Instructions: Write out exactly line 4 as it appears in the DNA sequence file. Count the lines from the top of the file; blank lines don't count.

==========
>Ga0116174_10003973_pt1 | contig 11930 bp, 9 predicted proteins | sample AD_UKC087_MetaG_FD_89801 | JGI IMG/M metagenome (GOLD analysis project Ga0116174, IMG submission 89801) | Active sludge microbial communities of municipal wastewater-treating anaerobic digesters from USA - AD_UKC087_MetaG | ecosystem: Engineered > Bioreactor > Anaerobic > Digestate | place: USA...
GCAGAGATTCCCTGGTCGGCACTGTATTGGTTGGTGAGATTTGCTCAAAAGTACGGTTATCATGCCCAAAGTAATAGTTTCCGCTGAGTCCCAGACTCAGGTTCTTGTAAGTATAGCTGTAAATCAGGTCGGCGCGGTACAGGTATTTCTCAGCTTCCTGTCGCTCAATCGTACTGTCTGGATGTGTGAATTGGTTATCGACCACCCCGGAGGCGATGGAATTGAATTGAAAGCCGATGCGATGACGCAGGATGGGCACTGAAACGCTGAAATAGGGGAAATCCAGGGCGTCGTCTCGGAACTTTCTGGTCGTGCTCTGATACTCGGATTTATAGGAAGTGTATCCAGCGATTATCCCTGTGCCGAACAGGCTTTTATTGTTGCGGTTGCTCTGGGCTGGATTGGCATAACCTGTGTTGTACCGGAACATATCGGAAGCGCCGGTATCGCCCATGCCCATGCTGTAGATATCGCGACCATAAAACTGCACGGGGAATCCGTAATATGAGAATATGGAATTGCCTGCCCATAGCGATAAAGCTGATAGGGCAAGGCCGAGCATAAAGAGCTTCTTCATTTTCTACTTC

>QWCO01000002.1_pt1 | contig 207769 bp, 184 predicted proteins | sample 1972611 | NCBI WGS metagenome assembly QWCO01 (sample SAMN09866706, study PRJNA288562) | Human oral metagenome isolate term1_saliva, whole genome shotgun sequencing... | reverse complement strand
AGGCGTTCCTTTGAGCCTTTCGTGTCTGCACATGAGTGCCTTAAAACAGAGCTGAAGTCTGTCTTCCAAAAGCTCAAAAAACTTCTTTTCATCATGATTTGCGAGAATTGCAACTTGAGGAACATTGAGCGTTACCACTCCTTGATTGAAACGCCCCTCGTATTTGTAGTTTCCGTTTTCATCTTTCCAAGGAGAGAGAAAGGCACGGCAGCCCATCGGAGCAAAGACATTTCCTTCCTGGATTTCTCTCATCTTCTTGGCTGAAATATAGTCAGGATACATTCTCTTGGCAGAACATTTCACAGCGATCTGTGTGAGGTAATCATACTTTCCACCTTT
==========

AGGCGTTCCTTTGAGCCTTTCGTGTCTGCACATGAGTGCCTTAAAACAGAGCTGAAGTCTGTCTTCCAAAAGCTCAAAAAACTTCTTTTCATCATGATTTGCGAGAATTGCAACTTGAGGAACATTGAGCGTTACCACTCCTTGATTGAAACGCCCCTCGTATTTGTAGTTTCCGTTTTCATCTTTCCAAGGAGAGAGAAAGGCACGGCAGCCCATCGGAGCAAAGACATTTCCTTCCTGGATTTCTCTCATCTTCTTGGCTGAAATATAGTCAGGATACATTCTCTTGGCAGAACATTTCACAGCGATCTGTGTGAGGTAATCATACTTTCCACCTTT